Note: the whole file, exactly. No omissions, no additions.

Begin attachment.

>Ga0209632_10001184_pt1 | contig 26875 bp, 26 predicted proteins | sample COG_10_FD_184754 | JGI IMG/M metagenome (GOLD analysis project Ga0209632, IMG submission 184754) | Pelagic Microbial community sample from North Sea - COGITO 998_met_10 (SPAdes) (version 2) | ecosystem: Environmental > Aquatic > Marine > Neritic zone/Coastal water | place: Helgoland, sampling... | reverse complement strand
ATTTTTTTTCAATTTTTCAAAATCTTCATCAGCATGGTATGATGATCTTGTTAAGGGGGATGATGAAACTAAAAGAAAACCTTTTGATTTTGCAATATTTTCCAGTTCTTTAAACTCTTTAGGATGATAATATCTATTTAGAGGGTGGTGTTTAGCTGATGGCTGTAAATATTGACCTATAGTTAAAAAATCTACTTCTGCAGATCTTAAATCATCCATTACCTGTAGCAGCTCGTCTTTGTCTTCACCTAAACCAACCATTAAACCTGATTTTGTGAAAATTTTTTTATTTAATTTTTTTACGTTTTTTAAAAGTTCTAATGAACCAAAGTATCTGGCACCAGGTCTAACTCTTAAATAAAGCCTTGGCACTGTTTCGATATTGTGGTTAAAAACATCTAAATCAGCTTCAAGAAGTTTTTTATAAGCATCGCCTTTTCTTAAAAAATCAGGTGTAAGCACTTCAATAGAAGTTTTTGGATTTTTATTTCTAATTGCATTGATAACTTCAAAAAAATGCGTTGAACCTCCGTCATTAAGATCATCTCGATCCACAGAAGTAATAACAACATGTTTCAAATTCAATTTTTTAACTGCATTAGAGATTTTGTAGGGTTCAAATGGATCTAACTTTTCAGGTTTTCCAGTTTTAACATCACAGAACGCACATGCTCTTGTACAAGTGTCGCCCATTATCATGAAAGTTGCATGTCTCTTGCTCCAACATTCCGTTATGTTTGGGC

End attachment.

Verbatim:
>Ga0209632_10001184_pt1 | contig 26875 bp, 26 predicted proteins | sample COG_10_FD_184754 | JGI IMG/M metagenome (GOLD analysis project Ga0209632, IMG submission 184754) | Pelagic Microbial community sample from North Sea - COGITO 998_met_10 (SPAdes) (version 2) | ecosystem: Environmental > Aquatic > Marine > Neritic zone/Coastal water | place: Helgoland, sampling... | reverse complement strand
ATTTTTTTTCAATTTTTCAAAATCTTCATCAGCATGGTATGATGATCTTGTTAAGGGGGATGATGAAACTAAAAGAAAACCTTTTGATTTTGCAATATTTTCCAGTTCTTTAAACTCTTTAGGATGATAATATCTATTTAGAGGGTGGTGTTTAGCTGATGGCTGTAAATATTGACCTATAGTTAAAAAATCTACTTCTGCAGATCTTAAATCATCCATTACCTGTAGCAGCTCGTCTTTGTCTTCACCTAAACCAACCATTAAACCTGATTTTGTGAAAATTTTTTTATTTAATTTTTTTACGTTTTTTAAAAGTTCTAATGAACCAAAGTATCTGGCACCAGGTCTAACTCTTAAATAAAGCCTTGGCACTGTTTCGATATTGTGGTTAAAAACATCTAAATCAGCTTCAAGAAGTTTTTTATAAGCATCGCCTTTTCTTAAAAAATCAGGTGTAAGCACTTCAATAGAAGTTTTTGGATTTTTATTTCTAATTGCATTGATAACTTCAAAAAAATGCGTTGAACCTCCGTCATTAAGATCATCTCGATCCACAGAAGTAATAACAACATGTTTCAAATTCAATTTTTTAACTGCATTAGAGATTTTGTAGGGTTCAAATGGATCTAACTTTTCAGGTTTTCCAGTTTTAACATCACAGAACGCACATGCTCTTGTACAAGTGTCGCCCATTATCATGAAAGTTGCATGTCTCTTGCTCCAACATTCCGTTATGTTTGGGC